I will say a prayer for their son - please keep us updated on how he's doing.

And how are you doing with all this? I hope you have a good support network for yourself. I can only imagine that you see babies die in your line of work, but it has to be different when you know the family. Will be thinking about you as well.
 

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Discussion Starter · #6 ·
She's going to take my present home to open with her husband - she knows it's for her babies.
Our unit potluck is not a like a big party. There are only 10 L&D nurses total on our L&D unit, and we are all like family. All of us took care of her during the pregnancy, and most of the nurses have been to the NICU 1 1/2 hours away to see the baby. One other nurse's dad was in the same hospital dying when her little girls died. I think for her it's one of the "safer" holiday gatherings to go to, and I know she's been looking forward to it, actually. She knows the other nurses are folks she can talk about her little girls with as much as she needs to, and we've all looked at pictures over and over and cried with her.
I would not dream of ambushing her in public!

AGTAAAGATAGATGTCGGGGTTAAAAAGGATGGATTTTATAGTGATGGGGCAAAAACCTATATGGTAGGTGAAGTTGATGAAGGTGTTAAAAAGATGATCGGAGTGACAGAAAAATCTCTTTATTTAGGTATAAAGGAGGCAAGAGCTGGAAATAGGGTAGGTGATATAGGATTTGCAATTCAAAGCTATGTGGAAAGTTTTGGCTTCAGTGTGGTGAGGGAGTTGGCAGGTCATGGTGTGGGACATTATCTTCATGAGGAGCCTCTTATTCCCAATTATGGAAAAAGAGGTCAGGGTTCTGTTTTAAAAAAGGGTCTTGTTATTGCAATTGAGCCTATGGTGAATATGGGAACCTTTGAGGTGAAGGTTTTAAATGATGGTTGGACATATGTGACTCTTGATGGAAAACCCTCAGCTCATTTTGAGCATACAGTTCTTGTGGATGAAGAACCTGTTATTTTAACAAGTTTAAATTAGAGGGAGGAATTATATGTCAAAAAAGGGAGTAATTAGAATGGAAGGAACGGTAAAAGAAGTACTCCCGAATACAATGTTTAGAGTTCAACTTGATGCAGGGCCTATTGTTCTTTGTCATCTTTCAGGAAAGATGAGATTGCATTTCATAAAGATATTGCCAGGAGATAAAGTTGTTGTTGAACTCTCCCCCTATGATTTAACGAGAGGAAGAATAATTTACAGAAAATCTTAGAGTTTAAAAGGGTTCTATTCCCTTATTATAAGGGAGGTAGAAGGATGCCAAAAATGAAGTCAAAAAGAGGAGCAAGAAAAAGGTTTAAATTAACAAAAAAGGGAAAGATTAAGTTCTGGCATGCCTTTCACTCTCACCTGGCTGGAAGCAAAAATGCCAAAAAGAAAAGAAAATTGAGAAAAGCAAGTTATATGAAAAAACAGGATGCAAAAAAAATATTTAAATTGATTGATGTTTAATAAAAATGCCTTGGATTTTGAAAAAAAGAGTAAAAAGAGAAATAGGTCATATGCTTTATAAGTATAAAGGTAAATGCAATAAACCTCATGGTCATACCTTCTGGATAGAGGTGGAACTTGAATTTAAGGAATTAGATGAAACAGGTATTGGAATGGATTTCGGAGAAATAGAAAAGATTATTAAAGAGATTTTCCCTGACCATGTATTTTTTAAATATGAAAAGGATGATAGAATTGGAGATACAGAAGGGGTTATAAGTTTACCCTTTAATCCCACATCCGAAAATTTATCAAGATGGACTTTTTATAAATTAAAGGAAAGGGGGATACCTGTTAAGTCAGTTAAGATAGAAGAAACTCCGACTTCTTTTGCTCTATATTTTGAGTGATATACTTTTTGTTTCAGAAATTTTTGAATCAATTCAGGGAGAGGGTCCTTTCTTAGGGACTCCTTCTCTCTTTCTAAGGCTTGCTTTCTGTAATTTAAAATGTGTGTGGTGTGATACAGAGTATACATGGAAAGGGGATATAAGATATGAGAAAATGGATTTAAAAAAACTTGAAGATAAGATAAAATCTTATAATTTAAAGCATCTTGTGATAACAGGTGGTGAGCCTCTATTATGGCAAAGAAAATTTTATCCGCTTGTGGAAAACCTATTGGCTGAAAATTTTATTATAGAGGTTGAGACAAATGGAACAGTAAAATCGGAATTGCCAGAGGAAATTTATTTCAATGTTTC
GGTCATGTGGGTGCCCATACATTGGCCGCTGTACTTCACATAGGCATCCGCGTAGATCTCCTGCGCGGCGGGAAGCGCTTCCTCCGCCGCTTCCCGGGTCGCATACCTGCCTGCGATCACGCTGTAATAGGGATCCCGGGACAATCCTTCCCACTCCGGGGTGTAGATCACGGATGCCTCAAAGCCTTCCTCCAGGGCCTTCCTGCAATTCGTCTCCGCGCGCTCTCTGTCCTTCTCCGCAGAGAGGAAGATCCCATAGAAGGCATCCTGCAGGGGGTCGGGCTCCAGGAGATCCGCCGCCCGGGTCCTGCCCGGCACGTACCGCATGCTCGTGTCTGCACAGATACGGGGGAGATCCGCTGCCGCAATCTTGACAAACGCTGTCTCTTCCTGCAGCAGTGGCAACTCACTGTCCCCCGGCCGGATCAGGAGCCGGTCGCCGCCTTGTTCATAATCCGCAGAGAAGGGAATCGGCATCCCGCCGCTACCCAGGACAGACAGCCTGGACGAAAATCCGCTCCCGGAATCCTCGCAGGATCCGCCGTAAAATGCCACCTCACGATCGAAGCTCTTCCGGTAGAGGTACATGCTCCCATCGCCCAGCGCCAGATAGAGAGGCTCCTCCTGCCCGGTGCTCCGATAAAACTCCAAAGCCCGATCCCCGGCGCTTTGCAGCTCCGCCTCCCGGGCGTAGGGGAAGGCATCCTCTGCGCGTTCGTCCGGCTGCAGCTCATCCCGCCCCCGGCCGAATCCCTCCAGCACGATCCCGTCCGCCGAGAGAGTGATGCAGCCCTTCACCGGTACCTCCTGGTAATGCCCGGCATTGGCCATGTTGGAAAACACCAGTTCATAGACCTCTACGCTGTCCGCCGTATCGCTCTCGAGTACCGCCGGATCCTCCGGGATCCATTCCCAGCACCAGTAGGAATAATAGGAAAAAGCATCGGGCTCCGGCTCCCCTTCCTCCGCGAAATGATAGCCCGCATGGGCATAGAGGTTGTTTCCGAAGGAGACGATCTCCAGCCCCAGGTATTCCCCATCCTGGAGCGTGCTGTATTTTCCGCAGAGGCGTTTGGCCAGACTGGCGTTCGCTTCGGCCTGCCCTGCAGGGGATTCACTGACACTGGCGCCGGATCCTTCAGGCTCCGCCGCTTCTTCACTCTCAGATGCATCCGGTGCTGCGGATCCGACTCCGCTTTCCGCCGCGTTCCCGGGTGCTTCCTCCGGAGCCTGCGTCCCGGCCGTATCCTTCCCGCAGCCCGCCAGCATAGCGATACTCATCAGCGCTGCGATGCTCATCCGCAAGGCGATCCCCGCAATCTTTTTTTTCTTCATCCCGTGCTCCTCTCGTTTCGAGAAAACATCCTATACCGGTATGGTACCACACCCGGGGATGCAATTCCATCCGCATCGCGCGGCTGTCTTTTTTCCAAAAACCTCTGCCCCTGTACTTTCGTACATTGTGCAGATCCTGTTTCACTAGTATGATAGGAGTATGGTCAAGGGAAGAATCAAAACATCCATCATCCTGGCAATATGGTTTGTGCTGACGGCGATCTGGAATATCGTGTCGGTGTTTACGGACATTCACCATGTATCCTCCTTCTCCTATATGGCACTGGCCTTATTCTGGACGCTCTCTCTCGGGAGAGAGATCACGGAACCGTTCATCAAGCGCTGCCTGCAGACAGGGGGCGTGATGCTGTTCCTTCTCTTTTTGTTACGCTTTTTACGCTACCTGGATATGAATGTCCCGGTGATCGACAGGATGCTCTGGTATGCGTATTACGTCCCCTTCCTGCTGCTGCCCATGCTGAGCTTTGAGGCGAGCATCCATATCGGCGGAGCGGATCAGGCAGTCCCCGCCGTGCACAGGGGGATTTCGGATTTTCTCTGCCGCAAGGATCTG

It is so hard to think about those poor babies and their family. I did her early prenatal care in combination with the high risk docs, and listened to their heartbeats, and felt them move. It's so painful to know that Emma and Jenna have been gone almost 2 mos, and that my friend should still now be 33 weeks pregnant with them. Somewhere in my training an older doc told me that doctors have to have broad shoulders to hold up under some of these situations, and you really do have to try in your professional life not to be a soggy mess when a patient needs you. It's really hard sometimes, though.
 

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Discussion Starter · #9 ·
Christmas was hard for my friend, but was made a little easier by the fact that Zachary came off the ventilator on Christmas day! He is now on a new type of nasal cannula oxygen that provides high flow and doing well. He isn't eating by mouth yet, but is thriving on her milk through his NG tube. We are thinking maybe he might be home within the month - just in time for his Feb. 7 due date.
She did take home the ornaments I got for her and opened them at home with her husband and said they made her cry, but she was glad to have them. Another family member bought her an angel figurine that she described as having one angel holding up another, and had the little girls' names engraved on little silver tags that hang from the angel's hand. I think many people remembered her little girls at least in words and that was somewhat comforting.
I think having the baby in the hospital still this year maybe prevented the full weight of grief from sinking in all the way since she has to put so much energy into caring for and worrying about him. I hope it won't hit her like a ton of bricks along the way somewhere.
Thanks for asking!